Signs of the past still remain, but the capital of Bosnia and Herzegovina embraces life and looks to the future.
Sarajevo may be most famous for the fateful day in 1914 when the assassination of Austrian Archduke Franz Ferdinand and his wife Sophie in an open car next to the Latin Bridge set off a chain of events that led to World War I. With a palpable spirit from facing dark chapters in the past, city residents today look hopefully toward the future.
The heart of the city revolves around bustling 15th-century historic quarter Baščaršija, the bazaar for trade during the Ottoman Empire’s lengthy rule. A maze of narrow stone streets allows for a stroll past restaurants, hookah cafés, and souvenir shops overflowing with intricately hammered metal.
Copper plates, džezvas (traditional coffee pots), and other objects are crafted using special techniques passed down through generations. Kitschy souvenirs in Baščaršija made from bullets are popular with tourists curious about the country’s war history.
BUREK FOR BREAKFAST
Each former Ottoman country has its own style of burek pastry, stuffed with meat, cheese, spinach, and other fillings. In Bosnia and Herzegovina, burek is often rolled into spirals and served with a homemade yogurt sauce.
GAZI HUSREV BEY MOSQUE
Considered the most significant Islamic structure in Bosnia and Herzegovina, the multi-domed 16th-century Gazi Husrev Bey Mosque houses religious, funerary, and educational space. The mosque represents the city’s largest religion, but the country has always been comprised of a multicultural mix of Muslim, Orthodox Christian, Roman Catholic, and Jewish communities.
SARAJEVO WAR THEATER
The Sarajevo War Theatre was founded in 1992 as a form of cultural resistance during the siege, with thousands of performances lifting local spirits during the war. The award-winning theater remains active and successful today.
Good Bosnian coffee is more than a drink—it’s a ritual, as many cafés host conversations over strong Turkish-like traditional brew. Sarajevo also has its share of hip, European-style coffee houses, like the eccentric Zlatna Ribica (meaning goldfish), where vintage lights illuminate vested staff and drink menus are hidden away in old books dangling by phone cords.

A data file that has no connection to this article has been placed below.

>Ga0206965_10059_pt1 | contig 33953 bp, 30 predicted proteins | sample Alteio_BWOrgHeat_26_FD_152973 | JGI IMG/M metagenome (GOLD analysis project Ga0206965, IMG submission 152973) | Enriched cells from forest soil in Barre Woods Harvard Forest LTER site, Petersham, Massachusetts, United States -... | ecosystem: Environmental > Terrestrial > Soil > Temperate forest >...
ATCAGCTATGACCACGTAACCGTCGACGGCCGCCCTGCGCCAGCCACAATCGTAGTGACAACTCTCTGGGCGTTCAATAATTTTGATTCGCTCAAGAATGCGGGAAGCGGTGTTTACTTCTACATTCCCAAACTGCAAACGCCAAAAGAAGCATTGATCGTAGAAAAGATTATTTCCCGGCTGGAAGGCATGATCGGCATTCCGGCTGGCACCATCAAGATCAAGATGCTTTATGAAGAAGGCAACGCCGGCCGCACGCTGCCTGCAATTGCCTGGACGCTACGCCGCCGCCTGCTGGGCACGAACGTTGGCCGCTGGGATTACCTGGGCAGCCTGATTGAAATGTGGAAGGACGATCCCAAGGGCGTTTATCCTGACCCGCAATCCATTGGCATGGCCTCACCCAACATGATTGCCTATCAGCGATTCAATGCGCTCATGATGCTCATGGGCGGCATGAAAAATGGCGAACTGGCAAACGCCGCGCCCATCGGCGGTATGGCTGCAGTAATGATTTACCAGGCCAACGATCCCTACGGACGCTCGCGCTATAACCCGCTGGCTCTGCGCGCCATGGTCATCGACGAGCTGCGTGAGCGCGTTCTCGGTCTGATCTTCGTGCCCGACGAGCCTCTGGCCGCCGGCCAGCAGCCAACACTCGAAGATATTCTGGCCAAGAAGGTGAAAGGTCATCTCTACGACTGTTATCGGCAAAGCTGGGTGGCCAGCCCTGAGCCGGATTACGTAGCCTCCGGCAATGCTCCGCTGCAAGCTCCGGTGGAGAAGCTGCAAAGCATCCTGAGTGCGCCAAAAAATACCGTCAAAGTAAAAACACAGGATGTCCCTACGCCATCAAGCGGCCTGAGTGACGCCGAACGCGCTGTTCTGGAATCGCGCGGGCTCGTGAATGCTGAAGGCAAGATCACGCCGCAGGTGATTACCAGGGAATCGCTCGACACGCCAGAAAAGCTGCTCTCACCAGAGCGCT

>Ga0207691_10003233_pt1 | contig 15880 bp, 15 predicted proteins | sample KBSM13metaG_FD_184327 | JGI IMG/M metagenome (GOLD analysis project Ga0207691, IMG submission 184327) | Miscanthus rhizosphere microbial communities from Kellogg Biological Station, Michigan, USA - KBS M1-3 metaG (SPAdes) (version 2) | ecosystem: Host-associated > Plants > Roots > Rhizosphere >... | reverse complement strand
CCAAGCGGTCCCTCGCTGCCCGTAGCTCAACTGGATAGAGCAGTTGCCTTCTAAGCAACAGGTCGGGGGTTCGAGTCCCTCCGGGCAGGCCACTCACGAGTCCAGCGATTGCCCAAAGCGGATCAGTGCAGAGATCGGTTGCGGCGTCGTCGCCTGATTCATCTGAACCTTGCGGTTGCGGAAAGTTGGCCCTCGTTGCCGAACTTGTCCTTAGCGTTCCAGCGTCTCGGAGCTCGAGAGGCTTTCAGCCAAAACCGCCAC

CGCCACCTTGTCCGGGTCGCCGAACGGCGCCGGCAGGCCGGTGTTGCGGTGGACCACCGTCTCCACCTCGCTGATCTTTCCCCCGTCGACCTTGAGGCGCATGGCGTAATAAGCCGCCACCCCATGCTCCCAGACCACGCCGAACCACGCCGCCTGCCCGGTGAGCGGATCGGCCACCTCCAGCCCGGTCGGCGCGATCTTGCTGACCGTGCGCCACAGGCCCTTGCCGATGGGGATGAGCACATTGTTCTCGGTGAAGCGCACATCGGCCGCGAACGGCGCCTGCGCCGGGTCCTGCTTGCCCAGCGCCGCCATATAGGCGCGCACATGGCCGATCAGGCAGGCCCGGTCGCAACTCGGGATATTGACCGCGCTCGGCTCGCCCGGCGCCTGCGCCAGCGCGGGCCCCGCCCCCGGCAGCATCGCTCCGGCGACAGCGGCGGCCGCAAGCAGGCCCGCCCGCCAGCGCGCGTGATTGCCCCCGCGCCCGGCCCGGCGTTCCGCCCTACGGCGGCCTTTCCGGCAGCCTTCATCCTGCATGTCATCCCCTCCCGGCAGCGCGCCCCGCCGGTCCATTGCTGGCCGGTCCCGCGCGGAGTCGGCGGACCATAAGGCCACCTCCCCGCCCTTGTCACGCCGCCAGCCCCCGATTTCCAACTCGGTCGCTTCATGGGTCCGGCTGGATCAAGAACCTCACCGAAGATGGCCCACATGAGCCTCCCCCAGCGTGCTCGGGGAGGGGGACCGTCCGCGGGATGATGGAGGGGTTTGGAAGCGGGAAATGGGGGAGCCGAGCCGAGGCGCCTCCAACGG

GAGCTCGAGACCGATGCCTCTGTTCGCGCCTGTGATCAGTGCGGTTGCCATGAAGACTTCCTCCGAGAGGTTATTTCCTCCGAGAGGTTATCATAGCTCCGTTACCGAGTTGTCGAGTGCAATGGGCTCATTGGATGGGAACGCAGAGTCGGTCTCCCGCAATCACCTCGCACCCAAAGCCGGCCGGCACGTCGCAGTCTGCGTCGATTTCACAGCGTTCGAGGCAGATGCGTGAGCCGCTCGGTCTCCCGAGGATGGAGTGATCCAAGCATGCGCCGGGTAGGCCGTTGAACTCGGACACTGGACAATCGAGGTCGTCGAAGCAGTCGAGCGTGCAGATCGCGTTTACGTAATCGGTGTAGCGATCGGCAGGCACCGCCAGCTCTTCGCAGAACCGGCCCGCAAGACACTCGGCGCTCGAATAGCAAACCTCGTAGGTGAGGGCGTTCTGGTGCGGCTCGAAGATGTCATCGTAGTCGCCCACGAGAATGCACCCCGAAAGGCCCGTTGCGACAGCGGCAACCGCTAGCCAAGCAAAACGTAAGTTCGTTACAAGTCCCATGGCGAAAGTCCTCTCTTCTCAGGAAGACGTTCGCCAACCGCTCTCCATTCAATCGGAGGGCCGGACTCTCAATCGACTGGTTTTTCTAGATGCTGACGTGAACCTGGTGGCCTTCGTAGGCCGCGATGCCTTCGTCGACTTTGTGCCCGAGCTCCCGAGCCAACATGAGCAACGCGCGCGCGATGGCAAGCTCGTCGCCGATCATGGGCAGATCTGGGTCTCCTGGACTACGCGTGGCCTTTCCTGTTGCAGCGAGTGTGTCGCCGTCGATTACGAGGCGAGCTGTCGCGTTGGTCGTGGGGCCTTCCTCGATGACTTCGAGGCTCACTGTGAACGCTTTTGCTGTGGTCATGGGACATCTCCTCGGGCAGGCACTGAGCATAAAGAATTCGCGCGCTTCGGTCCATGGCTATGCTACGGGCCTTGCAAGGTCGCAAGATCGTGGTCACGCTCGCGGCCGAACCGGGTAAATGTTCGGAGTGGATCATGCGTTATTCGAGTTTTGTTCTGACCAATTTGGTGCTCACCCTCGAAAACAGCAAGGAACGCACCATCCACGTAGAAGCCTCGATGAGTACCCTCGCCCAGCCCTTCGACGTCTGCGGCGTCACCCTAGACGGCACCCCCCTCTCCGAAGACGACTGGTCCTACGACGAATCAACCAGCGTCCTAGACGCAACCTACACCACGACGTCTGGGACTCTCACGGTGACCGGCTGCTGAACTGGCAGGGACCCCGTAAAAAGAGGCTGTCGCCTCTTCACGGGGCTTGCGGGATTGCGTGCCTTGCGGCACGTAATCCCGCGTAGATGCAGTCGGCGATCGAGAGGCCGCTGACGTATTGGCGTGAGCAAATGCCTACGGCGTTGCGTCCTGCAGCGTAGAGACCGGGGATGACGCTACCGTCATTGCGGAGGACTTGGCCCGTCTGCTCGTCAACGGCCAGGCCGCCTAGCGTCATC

Yugoslavia hosted the 1984 Winter Olympics in the mountains ringing Sarajevo, an event symbolic of coexistence prior to the country’s dissolution during the 1990s. This bobsled and luge track is on an overlook on Trebević mountain.
Sarajevo’s main cemetery sits on a hill in Kovači and provides a final resting place for victims of the Bosnian War (April 1992–December 1995), when Yugoslavia disintegrated. A memorial also stands for Alija Izetbegović, the first president of the new republic of Bosnia and Herzegovina.
NATIONAL MUSEUM OF BOSNIA AND HERZEGOVINA
The oldest Sephardic Jewish document in the world, the Sarajevo Haggadah illuminated manuscript, resides here among other artistic and historical treasures. Although it survived times of war, the museum closed due to financial struggles in recent years. It reopened to the public in September 2015.
No trip would be complete without trying grilled ćevapčići—kebabs mixed from beef and lamb, served with somun bread (a more substantial, yeasty pita), raw onions, and kaymak (salty clotted cream), then washed down with a tart, kefir-like yogurt. Named after the local professional soccer team, the restaurant Ćevabžinica Željo in Baščaršija draws a fan base of its own.
Baščaršija revolves around the Ottoman-style fountain decorated with a mesmerizing pattern cut into the wood. Historically these fountains stood at crossroads so weary travelers could have access to drinking water, as well as to purify before prayer.
The Festina lente pedestrian bridge—leading to a former Austro-Hungarian Church that houses the Academy of Fine Arts—crosses the shallow Miljacka River that bisects Sarajevo. A curious loop in the middle encourages those passing to stop and enjoy the view.